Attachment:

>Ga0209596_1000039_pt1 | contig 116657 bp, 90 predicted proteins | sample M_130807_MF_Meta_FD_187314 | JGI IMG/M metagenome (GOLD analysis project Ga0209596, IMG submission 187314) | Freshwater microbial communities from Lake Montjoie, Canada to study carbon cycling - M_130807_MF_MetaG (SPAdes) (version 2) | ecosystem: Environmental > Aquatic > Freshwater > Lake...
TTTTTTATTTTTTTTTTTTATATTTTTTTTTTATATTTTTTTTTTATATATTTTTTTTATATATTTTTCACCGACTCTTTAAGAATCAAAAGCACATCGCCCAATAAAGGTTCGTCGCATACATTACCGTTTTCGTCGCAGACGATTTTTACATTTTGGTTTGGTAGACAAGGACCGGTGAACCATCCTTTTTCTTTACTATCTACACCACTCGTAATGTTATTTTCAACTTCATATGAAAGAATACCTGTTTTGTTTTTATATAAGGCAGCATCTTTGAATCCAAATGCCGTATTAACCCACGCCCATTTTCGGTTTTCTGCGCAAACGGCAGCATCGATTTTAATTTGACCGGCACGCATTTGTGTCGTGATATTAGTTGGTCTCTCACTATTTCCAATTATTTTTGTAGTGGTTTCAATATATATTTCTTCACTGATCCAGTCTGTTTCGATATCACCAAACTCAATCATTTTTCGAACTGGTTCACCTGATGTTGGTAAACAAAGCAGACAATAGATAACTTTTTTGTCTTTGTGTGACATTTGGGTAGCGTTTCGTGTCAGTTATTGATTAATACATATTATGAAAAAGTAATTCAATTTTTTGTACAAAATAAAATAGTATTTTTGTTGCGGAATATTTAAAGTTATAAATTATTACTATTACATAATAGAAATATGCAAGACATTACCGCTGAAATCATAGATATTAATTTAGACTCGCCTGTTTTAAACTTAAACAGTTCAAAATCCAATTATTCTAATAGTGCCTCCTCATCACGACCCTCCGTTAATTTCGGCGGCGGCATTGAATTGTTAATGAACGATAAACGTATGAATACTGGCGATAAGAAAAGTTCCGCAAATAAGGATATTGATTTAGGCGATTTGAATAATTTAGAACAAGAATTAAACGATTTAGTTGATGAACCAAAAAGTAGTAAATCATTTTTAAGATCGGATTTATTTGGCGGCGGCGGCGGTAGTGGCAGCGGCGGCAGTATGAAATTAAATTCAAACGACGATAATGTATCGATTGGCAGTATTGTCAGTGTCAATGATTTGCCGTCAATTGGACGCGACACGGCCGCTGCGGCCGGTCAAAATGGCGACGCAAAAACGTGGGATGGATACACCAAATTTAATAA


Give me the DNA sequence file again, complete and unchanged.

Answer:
>Ga0209596_1000039_pt1 | contig 116657 bp, 90 predicted proteins | sample M_130807_MF_Meta_FD_187314 | JGI IMG/M metagenome (GOLD analysis project Ga0209596, IMG submission 187314) | Freshwater microbial communities from Lake Montjoie, Canada to study carbon cycling - M_130807_MF_MetaG (SPAdes) (version 2) | ecosystem: Environmental > Aquatic > Freshwater > Lake...
TTTTTTATTTTTTTTTTTTATATTTTTTTTTTATATTTTTTTTTTATATATTTTTTTTATATATTTTTCACCGACTCTTTAAGAATCAAAAGCACATCGCCCAATAAAGGTTCGTCGCATACATTACCGTTTTCGTCGCAGACGATTTTTACATTTTGGTTTGGTAGACAAGGACCGGTGAACCATCCTTTTTCTTTACTATCTACACCACTCGTAATGTTATTTTCAACTTCATATGAAAGAATACCTGTTTTGTTTTTATATAAGGCAGCATCTTTGAATCCAAATGCCGTATTAACCCACGCCCATTTTCGGTTTTCTGCGCAAACGGCAGCATCGATTTTAATTTGACCGGCACGCATTTGTGTCGTGATATTAGTTGGTCTCTCACTATTTCCAATTATTTTTGTAGTGGTTTCAATATATATTTCTTCACTGATCCAGTCTGTTTCGATATCACCAAACTCAATCATTTTTCGAACTGGTTCACCTGATGTTGGTAAACAAAGCAGACAATAGATAACTTTTTTGTCTTTGTGTGACATTTGGGTAGCGTTTCGTGTCAGTTATTGATTAATACATATTATGAAAAAGTAATTCAATTTTTTGTACAAAATAAAATAGTATTTTTGTTGCGGAATATTTAAAGTTATAAATTATTACTATTACATAATAGAAATATGCAAGACATTACCGCTGAAATCATAGATATTAATTTAGACTCGCCTGTTTTAAACTTAAACAGTTCAAAATCCAATTATTCTAATAGTGCCTCCTCATCACGACCCTCCGTTAATTTCGGCGGCGGCATTGAATTGTTAATGAACGATAAACGTATGAATACTGGCGATAAGAAAAGTTCCGCAAATAAGGATATTGATTTAGGCGATTTGAATAATTTAGAACAAGAATTAAACGATTTAGTTGATGAACCAAAAAGTAGTAAATCATTTTTAAGATCGGATTTATTTGGCGGCGGCGGCGGTAGTGGCAGCGGCGGCAGTATGAAATTAAATTCAAACGACGATAATGTATCGATTGGCAGTATTGTCAGTGTCAATGATTTGCCGTCAATTGGACGCGACACGGCCGCTGCGGCCGGTCAAAATGGCGACGCAAAAACGTGGGATGGATACACCAAATTTAATAA